Alcohol is one of the most commonly abused substances globally. Widely accepted across many cultures, alcohol addiction can be difficult to pinpoint and once a problem has developed, it's difficult to intervene. The dangerous effects of alcohol are increased when used in combination with other substances, including prescription drugs. Even if being used with a legitimate prescription, there are severe risks involved with combining alcohol and prescription medications.
Here we will look at the specific dangers of mixing alcohol with Percocet, a commonly used opioid. Typically individuals will be prescribed Percocet after surgery or to manage chronic to severe pain, but the substance, unfortunately, comes with a high risk of abuse. The combination of alcohol and opioid medications increases the health risks and brings a higher chance of addiction.
If you are on a prescription of Percocet, ensure you have a complete understanding of the drug and the way it interacts with other substances.
Percocet is the brand name for a prescription medication that is used in the treatment of moderate to severe pain. Belonging to the opioid group, two of the active ingredients in this drug are acetaminophen and oxycodone.
Oxycodone is a narcotic which is synthetically made in a lab to replicate the opiate, morphine. Alongside Percocet, other brand names for oxycodone include Percodan and OxyContin. Percocet was widely used in the 1970s, whereas OxyContin is a newer substance and was FDA approved in 1995, with an introduction to the US market in 1996.
Oxycodone is a Schedule II drug under the Controlled Substances Act, which means it's under the same classification as heroin. This states that although there are defined medical purposes, it carries a high risk of abuse.
The other ingredient of Percocet is acetaminophen. Although on its own and in prescribed quantities, acetaminophen can be a harmless pain relief medication, but when combined with alcohol, it can bring serious risks to the user. In particular, it can have lasting and damaging effects on the liver. Alcohol also damages the liver, so the combination of acetaminophen and alcohol poses a higher risk and intensity of liver damage.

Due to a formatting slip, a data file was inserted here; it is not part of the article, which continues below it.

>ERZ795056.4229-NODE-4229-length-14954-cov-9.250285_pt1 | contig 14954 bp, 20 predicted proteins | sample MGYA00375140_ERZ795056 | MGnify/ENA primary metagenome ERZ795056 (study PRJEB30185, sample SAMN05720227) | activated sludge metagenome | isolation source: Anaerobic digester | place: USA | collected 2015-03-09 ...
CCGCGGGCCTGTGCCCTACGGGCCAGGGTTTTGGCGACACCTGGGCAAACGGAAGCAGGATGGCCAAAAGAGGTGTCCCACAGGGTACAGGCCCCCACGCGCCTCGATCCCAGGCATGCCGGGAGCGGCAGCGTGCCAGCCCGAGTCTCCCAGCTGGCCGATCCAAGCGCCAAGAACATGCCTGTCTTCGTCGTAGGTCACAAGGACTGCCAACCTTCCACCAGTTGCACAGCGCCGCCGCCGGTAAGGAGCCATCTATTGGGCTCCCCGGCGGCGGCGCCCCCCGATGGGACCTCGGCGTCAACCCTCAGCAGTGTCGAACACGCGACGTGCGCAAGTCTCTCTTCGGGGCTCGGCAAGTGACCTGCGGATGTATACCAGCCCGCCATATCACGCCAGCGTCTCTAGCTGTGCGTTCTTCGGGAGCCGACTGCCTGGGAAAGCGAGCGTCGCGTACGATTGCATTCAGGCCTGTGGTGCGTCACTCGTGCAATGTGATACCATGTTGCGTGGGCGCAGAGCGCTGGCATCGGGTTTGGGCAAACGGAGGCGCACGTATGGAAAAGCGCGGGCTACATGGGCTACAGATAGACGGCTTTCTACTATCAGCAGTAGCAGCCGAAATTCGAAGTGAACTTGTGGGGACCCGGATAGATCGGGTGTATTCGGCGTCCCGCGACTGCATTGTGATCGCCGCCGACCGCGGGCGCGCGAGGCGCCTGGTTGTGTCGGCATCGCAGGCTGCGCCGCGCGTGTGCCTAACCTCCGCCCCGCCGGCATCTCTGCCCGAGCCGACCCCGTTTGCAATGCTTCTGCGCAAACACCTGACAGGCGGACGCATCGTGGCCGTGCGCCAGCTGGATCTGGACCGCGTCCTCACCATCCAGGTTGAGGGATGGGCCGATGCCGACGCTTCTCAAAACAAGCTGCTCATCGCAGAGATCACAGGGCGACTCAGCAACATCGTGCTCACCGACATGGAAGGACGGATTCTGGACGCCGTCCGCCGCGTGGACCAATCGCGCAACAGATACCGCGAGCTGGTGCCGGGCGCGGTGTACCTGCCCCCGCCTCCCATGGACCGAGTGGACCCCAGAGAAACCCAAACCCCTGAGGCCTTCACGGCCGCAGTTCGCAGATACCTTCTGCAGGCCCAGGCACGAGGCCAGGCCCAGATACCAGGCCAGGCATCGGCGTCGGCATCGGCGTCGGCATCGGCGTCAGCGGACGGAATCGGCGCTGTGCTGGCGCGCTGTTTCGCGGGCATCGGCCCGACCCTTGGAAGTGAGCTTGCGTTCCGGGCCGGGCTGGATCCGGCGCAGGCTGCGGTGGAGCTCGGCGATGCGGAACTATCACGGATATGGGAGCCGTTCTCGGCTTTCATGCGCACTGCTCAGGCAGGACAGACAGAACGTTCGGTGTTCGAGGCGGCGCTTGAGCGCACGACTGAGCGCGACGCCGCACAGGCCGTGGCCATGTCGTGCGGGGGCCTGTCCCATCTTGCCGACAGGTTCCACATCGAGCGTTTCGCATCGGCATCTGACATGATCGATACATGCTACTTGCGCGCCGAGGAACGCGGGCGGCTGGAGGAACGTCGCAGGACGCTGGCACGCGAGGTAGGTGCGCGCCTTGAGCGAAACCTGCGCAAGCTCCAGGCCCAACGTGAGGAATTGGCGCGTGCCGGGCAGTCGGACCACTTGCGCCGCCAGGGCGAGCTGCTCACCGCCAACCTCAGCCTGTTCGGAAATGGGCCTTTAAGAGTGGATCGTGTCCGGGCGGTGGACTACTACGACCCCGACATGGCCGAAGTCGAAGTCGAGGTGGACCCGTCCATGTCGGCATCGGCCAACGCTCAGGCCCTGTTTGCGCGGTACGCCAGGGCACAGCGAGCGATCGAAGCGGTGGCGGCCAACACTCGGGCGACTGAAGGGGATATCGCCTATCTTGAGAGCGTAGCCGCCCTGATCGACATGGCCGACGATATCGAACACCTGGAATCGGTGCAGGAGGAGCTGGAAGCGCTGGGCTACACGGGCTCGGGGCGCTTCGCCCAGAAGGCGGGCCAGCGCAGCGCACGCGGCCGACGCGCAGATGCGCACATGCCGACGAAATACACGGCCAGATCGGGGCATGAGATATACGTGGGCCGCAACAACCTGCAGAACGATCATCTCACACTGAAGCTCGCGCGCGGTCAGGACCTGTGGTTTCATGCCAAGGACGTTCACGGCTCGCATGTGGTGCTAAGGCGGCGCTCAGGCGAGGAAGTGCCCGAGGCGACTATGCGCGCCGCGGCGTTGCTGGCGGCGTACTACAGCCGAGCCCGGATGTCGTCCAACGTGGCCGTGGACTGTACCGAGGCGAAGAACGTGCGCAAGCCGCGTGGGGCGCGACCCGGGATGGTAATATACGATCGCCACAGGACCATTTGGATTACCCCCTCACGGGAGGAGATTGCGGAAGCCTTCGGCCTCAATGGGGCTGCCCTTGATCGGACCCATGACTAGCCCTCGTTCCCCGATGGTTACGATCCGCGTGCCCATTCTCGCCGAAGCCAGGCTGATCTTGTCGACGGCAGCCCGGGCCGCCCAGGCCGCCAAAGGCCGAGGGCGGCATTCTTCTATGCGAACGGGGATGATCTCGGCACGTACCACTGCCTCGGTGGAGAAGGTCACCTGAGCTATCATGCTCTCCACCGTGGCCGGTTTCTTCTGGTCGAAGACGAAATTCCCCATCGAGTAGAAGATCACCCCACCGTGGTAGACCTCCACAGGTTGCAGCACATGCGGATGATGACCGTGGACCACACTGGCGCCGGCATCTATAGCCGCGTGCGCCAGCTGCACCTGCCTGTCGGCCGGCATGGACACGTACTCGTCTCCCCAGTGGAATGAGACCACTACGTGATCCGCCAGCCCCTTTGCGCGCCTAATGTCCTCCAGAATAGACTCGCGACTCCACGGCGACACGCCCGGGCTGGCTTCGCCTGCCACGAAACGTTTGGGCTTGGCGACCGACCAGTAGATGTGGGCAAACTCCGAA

These two substances together also damage the lining of the stomach which can bring an increased chance of ulcers. If ulcers are left untreated, they run a risk of becoming septic, and this can cause fatal bleeding and infections.
Percocet works by inhibiting pain signals traveling through the nerves to the brain. Interacting with the central nervous system, the substance interferes with heart rate and respiration. This can result in severe dangers if the substance is abused.
The effects of Percocet can include the following:
Additionally, there are some dangerous side effects of the substance. These can occur whether the drug is being used on a prescription basis or illicitly. Side effects include:
Abusing Percocet can lead to addiction. Abuse is classified as when you take more of a substance than you are prescribed. If you start to use a higher dose of Percocet or take it more frequently than prescribed, this is Percocet abuse.
Despite their legitimate functions, many medications - prescription and over-the-counter - have the ability to interact dangerously with alcohol. Using substances simultaneously can affect the way each drug is metabolized by the body or the way it behaves in the system. This can have serious, sometimes life-threatening consequences. One example of a high-risk interaction is when sedative medications and alcohol are consumed together. In combination, these substances can enhance each other and impair a person’s ability to safely function.
Percocet and alcohol are both central nervous system (CNS) depressants. If mixed, it can result in drowsiness and liver damage. Additionally, the drowsiness caused by this combination can lead to secondary accidents.
Alone, Percocet and alcohol both have the ability to cause respiratory depression. This results in slowed breathing, and in some cases even an inability to breathe. The oxygen deprivation which comes as a result of breathing difficulties can lead to organ failure, coma and - without medical attention - death.